);
  return {
    read() {
      if (status === "pending") {
        throw suspender;
      } else if (status === "error") {
        throw result;
      } else if (status === "success") {
        return result;
      }
    }
  };
}

let blogPosts = [
  {
    id: 1,
    title: 'qui est esse',
    body: 'est rerum tempore vitaensequi sint nihil reprehenderit'
  },
];

function fetchPosts(id) {
  let post = blogPosts[id];
  return new Promise((resolve) => {
    setTimeout(() => {
      console.log("fetched blogs");
      resolve(post);
    }, 2000);
  });
}

On running the application,
we see the below output in the browser console –

Render Share
Effect Share
fetched blogs
Effect BlogPost

We see that the Share(sibling) component immediately mounts to the DOM
and its effect is fired without waiting for the blog post to be fetched.

React skips over the BlogPost component and proceeds to render the Share component,
committing whatever possible.
But we do not see the Share component immediately instead,
we see ‘Loading blog..’ text in the UI.
It is because before the browser is allowed to paint,
React shows the fallback UI and hides everything inside Suspense with display: hidden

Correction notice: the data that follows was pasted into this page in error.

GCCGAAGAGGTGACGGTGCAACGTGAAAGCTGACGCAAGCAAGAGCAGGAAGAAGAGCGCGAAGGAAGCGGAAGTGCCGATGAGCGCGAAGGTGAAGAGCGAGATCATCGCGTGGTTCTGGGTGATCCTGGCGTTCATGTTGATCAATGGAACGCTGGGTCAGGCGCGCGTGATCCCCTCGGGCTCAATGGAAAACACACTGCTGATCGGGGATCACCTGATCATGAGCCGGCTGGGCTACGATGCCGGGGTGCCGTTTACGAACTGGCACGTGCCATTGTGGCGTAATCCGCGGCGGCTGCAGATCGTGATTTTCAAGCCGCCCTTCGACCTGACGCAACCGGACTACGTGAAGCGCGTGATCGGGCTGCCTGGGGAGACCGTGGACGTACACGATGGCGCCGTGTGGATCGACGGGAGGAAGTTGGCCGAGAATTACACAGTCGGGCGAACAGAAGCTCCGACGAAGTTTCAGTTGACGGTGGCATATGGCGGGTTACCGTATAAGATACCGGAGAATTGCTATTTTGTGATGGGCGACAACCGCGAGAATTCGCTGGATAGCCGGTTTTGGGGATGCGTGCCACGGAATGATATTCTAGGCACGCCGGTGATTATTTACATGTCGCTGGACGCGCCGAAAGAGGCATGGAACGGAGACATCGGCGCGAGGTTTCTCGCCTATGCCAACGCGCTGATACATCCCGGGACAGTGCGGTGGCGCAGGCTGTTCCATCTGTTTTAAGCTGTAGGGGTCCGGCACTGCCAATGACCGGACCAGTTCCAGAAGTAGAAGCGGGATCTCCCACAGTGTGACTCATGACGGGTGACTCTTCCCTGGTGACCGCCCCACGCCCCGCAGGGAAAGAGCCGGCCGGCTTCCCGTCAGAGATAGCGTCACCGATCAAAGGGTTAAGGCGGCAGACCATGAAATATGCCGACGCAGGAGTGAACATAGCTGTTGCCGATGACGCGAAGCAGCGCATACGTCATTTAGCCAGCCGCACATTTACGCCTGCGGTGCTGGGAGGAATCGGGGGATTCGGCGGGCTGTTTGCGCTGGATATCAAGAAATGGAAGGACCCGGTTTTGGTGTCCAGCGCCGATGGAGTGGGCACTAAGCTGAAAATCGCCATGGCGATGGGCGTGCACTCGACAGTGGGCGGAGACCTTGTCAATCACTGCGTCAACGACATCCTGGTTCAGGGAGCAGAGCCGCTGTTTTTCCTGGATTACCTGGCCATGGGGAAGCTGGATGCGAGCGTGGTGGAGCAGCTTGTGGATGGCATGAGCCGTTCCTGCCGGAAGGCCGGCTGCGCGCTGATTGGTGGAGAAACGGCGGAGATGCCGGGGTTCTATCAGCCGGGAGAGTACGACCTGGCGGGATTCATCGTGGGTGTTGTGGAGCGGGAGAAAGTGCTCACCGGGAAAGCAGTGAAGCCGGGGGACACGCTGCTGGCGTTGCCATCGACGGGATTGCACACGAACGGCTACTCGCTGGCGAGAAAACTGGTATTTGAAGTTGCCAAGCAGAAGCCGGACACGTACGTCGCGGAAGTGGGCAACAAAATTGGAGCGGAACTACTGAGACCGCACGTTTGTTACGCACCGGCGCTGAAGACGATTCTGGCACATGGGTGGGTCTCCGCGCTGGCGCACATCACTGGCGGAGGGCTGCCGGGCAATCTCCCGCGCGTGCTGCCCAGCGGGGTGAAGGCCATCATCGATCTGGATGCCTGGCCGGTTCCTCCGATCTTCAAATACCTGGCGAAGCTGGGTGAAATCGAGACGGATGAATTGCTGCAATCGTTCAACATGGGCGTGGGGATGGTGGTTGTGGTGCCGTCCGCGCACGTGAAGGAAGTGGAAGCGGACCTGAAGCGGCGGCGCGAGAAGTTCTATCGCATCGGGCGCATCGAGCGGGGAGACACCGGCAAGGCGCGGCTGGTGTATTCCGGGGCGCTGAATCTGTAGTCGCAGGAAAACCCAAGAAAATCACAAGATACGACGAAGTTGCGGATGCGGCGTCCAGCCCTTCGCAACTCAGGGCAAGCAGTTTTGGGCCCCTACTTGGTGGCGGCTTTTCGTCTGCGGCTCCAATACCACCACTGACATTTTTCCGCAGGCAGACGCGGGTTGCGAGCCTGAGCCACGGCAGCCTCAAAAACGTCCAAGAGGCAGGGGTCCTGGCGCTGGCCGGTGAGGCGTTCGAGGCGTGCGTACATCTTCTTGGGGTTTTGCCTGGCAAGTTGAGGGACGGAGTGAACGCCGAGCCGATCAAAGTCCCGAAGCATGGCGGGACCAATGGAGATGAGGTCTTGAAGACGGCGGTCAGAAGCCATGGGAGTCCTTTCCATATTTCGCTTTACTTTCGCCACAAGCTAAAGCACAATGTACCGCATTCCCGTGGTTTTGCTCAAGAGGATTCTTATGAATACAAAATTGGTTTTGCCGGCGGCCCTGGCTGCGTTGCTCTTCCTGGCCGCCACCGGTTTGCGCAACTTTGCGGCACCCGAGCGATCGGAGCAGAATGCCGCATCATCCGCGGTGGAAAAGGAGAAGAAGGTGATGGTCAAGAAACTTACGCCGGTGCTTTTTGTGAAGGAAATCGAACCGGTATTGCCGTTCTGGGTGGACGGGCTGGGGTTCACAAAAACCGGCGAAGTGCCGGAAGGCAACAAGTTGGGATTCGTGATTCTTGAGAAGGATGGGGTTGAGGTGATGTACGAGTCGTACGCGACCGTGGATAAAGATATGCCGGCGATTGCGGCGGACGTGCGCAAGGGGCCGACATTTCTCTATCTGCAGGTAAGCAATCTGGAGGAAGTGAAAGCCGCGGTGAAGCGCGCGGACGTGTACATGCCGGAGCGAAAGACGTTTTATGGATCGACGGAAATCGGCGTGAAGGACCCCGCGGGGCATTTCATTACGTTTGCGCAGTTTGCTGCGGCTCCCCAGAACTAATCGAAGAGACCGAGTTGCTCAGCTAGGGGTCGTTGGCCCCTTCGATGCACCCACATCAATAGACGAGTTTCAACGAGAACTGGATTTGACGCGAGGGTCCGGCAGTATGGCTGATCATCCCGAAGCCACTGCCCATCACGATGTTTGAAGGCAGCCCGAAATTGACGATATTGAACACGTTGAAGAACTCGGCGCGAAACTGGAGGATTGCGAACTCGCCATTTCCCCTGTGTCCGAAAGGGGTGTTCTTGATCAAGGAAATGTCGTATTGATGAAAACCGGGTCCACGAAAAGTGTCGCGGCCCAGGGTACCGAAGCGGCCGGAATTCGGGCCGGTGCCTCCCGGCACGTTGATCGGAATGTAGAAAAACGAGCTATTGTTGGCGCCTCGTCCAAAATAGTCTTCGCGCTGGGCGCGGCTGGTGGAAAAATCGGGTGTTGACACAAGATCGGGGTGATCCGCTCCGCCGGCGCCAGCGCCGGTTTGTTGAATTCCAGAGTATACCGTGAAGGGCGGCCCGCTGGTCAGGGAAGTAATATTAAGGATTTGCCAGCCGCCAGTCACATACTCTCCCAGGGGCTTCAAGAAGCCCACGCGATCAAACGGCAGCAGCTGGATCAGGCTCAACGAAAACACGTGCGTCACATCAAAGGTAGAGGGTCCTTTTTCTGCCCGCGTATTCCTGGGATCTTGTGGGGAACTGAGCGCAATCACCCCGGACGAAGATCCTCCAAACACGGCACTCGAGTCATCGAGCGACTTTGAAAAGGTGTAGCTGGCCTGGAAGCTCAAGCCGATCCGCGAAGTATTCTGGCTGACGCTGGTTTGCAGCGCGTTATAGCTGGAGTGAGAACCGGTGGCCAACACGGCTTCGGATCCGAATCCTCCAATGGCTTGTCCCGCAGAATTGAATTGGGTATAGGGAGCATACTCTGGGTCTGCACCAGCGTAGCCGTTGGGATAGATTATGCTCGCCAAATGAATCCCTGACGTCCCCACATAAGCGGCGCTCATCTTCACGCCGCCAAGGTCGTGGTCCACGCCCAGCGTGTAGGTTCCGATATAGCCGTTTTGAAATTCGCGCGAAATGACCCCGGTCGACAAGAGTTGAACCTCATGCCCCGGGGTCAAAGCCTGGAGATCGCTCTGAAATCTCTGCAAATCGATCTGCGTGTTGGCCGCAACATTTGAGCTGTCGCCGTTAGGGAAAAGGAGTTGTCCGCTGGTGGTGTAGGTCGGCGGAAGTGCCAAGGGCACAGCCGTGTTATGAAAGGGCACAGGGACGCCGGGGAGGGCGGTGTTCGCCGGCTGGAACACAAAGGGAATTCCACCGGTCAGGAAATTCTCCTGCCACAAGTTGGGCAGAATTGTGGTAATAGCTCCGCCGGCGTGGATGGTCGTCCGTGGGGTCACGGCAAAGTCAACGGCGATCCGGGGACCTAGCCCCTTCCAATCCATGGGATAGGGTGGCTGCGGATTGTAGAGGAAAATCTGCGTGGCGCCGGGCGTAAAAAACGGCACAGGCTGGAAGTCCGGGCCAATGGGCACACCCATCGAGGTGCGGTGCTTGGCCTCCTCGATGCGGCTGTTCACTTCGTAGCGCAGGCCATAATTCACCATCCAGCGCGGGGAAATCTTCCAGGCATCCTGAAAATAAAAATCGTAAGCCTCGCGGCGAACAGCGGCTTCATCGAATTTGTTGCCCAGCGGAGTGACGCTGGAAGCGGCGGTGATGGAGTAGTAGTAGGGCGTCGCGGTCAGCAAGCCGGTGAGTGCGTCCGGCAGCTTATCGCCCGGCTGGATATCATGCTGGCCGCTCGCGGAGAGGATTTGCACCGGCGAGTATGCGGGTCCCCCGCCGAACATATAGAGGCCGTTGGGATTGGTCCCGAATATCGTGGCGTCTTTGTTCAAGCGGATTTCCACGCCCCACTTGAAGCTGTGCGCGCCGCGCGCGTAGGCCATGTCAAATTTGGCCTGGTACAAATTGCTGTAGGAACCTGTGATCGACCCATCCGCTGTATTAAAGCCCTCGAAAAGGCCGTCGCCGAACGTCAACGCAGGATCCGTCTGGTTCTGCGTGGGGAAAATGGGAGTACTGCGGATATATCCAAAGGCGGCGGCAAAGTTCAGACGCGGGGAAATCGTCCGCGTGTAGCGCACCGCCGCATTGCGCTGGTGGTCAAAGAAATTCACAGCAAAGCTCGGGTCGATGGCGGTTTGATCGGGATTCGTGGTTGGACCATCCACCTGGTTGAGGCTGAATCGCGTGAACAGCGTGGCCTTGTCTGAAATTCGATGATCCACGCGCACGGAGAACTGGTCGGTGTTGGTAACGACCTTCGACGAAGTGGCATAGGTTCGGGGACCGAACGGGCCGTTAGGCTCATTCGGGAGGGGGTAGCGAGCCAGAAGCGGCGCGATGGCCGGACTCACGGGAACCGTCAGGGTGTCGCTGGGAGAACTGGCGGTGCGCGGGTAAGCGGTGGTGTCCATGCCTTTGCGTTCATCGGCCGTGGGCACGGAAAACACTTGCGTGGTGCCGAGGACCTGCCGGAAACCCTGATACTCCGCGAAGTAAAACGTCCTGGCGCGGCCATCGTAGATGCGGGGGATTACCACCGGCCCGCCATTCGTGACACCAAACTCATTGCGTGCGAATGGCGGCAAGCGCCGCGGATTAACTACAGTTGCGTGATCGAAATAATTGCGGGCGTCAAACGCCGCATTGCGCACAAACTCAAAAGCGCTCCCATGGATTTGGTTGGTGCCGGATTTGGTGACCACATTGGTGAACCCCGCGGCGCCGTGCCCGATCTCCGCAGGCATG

till the blog is fetched.
Although the DOM is in an inconsistent state,
the user does not see any inconsistency in UI due to this trick.

But this behavior causes
some issues
when the child component needs to read from the DOM layout to correctly display its elements.

After

Running the previous example in React 18 with createRoot gives the below output in the console.

Render Share
fetched blogs
Render Share
Effect BlogPost
Effect Share

With the changes in
React 18 with createRoot
React interrupts the Share component(sibling) and prevent it from committing,
thereby delaying effects from firing until the blog post is fetched.

The whole tree is committed simultaneously in a single,
consistent batch after the data is fetched.

The Impact of the change on the timings of refs in Suspense boundary

To understand the impact on refs,
let’s modify the previously discussed example with a button having ref.

function App() {
  const [post, setPost] = useState(blog);
  const buttonRef = useRef(null);
  return (
    <>
      <Suspense
        fallback={
          <><h1>Loading blog...</h1></>
        }
      >
        <BlogPost post={post} />
        <Share id={1} />
        <button ref={buttonRef} />
      </Suspense>
    </>
  );
}

In Legacy Suspense,
buttonRef.current will point to a DOM node immediately on the initial render irrespective of the data fetched.
Whereas,
in Concurrent Suspense,
buttonRef.current will be null
until BlogPost resolves and the Suspense boundary is unblocked.
Any code in an ‘App’ component that accesses buttonRef
will observe a change in the timing of when the ref resolves.

To summarize,
React’s new behavior in Suspense is now consistent with the rest of React’s rendering model.

To know more about the Suspense behavioral changes, check out the
WG discussion.